Breaking the Gigabit Ethernet bot

For network managers who've outfitted their servers with Gigabit Ethernet network interface cards in recent years, the results definitely have been of the "glass half-full" variety. While Gigabit Ethernet NICs have allowed servers to deliver more than predecessor Fast Ethernet, other system bottlenecks usually combined to keep overall throughput half, or less, of Gigabit Ethernet's potential maximum. Will Remote Direct Memory Access-based NICs change all this?

Vendor efforts to push the benefits of Gigabit Ethernet notwithstanding, the fact remains that while it is no big deal for Layer 2/3 infrastructure to run at wire speed, actual end-to-end communication is another matter. In short, going up the stack almost always slows you down. We have studied this issue for years focusing on determining the maximum throughput achievable between a pair of high-end machines running IxChariot - a standard network benchmarking test tool.

Even using machines outfitted with high-performance, 64-bit, 66-MHz PCI bus architecture, throughput for the most highly optimized bidirectional "file transfer" application topped out at around 750Mbit/sec - out of a possible 2Gbit/sec (1Gbit/sec each way).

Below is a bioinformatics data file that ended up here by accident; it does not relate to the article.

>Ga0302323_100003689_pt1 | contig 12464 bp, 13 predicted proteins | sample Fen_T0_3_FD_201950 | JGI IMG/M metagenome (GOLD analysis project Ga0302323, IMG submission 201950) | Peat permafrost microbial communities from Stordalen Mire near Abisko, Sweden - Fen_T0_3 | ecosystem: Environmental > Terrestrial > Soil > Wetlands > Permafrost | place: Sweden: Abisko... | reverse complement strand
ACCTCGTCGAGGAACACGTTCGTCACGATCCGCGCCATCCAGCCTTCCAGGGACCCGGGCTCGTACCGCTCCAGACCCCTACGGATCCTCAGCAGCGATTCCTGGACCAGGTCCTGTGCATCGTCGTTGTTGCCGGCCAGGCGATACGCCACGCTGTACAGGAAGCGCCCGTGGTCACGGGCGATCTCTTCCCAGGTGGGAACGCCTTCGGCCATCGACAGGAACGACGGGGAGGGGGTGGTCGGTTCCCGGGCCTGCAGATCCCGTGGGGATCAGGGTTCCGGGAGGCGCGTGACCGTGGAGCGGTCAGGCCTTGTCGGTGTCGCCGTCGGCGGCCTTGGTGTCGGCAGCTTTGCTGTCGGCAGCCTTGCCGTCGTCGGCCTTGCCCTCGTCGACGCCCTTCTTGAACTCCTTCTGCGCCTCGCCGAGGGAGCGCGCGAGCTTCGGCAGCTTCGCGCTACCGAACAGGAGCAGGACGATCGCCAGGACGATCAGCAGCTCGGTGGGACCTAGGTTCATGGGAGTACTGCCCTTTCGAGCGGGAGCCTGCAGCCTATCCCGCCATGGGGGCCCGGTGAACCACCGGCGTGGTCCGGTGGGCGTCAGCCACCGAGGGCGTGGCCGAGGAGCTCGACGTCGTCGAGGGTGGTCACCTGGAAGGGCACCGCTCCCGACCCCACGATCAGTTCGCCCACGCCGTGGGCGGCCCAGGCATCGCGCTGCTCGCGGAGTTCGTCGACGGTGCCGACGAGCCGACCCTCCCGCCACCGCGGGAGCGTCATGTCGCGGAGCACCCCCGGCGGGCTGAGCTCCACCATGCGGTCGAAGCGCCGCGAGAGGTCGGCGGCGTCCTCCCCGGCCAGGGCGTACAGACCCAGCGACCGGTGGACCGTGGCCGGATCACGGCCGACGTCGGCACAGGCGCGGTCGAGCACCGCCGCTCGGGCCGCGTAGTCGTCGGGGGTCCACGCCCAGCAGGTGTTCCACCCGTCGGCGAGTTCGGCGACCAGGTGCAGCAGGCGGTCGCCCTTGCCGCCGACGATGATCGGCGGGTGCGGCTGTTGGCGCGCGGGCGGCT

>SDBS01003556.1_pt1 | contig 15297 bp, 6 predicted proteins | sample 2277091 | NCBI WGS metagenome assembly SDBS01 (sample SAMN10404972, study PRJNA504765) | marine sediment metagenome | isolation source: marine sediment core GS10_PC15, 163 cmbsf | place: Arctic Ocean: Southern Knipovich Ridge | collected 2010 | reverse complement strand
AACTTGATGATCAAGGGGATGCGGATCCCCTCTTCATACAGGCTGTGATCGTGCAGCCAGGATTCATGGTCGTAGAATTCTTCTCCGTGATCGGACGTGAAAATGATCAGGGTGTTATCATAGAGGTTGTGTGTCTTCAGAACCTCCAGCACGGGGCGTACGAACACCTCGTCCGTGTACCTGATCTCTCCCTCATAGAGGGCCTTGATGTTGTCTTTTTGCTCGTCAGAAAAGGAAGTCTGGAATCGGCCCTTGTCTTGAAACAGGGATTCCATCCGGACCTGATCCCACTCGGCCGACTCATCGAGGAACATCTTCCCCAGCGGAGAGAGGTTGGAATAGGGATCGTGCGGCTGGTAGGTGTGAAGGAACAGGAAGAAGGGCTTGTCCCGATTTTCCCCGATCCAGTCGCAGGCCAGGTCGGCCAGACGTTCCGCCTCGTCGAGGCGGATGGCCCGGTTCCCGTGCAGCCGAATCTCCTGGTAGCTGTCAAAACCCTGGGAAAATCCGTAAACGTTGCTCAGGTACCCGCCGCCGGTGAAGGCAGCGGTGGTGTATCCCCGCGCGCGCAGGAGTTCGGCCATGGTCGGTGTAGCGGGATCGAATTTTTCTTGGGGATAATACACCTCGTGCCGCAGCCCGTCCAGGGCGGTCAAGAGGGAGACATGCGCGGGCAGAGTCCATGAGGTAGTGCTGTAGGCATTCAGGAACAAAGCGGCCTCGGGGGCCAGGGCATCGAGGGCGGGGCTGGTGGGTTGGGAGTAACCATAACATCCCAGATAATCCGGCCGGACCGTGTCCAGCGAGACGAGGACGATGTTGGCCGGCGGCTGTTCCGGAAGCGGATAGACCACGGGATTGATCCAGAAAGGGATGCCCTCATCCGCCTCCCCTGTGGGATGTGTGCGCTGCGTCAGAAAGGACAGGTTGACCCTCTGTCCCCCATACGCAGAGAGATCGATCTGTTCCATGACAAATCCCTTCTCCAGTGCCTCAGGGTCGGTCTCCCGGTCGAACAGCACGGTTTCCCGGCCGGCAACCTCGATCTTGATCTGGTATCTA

So while this is far better than Fast Ethernet could offer, it is less than 50 percent of the theoretical maximum - and, worse, the test application deliberately only simulates file transfer (to isolate network performance). Because no data actually is read from or written to disk, performance with real applications likely would be worse.

Last year, we extended our study to benchmark the effective throughput when running actual applications but the results were still poor. When run again using Gigabit Ethernet, the results always went up - but marginally. The best results observed never broke 115Mbit/sec - or 11.5 percent of the theoretical maximum for unidirectional traffic.

Granted, things might be different in "server-to-server" applications, but my experience has shown that too many programmers seem to be blissfully unaware of how to write code that can take advantage of the underlying transport.

RDMA optimizes the process at the bottom of the stack. It is more efficient, reduces latency and offloads the server CPU. But will the presence of massive bottlenecks higher up in the stack make all of that irrelevant? The answer to that question might make all the difference in the world to vendors of RDMA products.

Kevin Tolly is president of strategic consulting and independent testing company The Tolly Group

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